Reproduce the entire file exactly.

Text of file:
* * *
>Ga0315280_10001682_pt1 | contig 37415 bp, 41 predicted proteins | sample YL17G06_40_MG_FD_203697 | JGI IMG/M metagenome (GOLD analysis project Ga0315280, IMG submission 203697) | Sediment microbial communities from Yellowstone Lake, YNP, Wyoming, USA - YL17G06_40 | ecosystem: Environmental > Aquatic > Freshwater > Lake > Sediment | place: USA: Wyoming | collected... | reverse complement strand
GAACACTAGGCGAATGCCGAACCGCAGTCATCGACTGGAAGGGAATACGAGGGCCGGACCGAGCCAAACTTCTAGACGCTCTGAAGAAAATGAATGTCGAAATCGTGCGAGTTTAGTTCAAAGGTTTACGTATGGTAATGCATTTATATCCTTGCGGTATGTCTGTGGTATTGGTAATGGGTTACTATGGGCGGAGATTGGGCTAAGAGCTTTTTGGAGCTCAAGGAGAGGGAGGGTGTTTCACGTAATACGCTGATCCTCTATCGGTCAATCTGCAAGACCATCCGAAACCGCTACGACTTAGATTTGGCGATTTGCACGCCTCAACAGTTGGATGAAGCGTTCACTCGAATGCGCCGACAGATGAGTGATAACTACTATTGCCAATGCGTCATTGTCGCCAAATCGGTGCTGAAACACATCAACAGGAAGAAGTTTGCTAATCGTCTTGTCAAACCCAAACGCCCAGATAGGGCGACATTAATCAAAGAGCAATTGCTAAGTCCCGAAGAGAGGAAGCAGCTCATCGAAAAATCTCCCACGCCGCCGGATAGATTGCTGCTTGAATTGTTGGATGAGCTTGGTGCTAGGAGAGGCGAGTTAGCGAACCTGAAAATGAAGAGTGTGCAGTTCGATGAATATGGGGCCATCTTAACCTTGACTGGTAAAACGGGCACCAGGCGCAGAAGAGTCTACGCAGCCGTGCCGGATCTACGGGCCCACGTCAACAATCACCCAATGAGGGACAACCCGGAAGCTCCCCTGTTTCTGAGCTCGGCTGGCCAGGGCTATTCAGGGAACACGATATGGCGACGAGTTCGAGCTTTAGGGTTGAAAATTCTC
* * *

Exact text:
>Ga0315280_10001682_pt1 | contig 37415 bp, 41 predicted proteins | sample YL17G06_40_MG_FD_203697 | JGI IMG/M metagenome (GOLD analysis project Ga0315280, IMG submission 203697) | Sediment microbial communities from Yellowstone Lake, YNP, Wyoming, USA - YL17G06_40 | ecosystem: Environmental > Aquatic > Freshwater > Lake > Sediment | place: USA: Wyoming | collected... | reverse complement strand
GAACACTAGGCGAATGCCGAACCGCAGTCATCGACTGGAAGGGAATACGAGGGCCGGACCGAGCCAAACTTCTAGACGCTCTGAAGAAAATGAATGTCGAAATCGTGCGAGTTTAGTTCAAAGGTTTACGTATGGTAATGCATTTATATCCTTGCGGTATGTCTGTGGTATTGGTAATGGGTTACTATGGGCGGAGATTGGGCTAAGAGCTTTTTGGAGCTCAAGGAGAGGGAGGGTGTTTCACGTAATACGCTGATCCTCTATCGGTCAATCTGCAAGACCATCCGAAACCGCTACGACTTAGATTTGGCGATTTGCACGCCTCAACAGTTGGATGAAGCGTTCACTCGAATGCGCCGACAGATGAGTGATAACTACTATTGCCAATGCGTCATTGTCGCCAAATCGGTGCTGAAACACATCAACAGGAAGAAGTTTGCTAATCGTCTTGTCAAACCCAAACGCCCAGATAGGGCGACATTAATCAAAGAGCAATTGCTAAGTCCCGAAGAGAGGAAGCAGCTCATCGAAAAATCTCCCACGCCGCCGGATAGATTGCTGCTTGAATTGTTGGATGAGCTTGGTGCTAGGAGAGGCGAGTTAGCGAACCTGAAAATGAAGAGTGTGCAGTTCGATGAATATGGGGCCATCTTAACCTTGACTGGTAAAACGGGCACCAGGCGCAGAAGAGTCTACGCAGCCGTGCCGGATCTACGGGCCCACGTCAACAATCACCCAATGAGGGACAACCCGGAAGCTCCCCTGTTTCTGAGCTCGGCTGGCCAGGGCTATTCAGGGAACACGATATGGCGACGAGTTCGAGCTTTAGGGTTGAAAATTCTC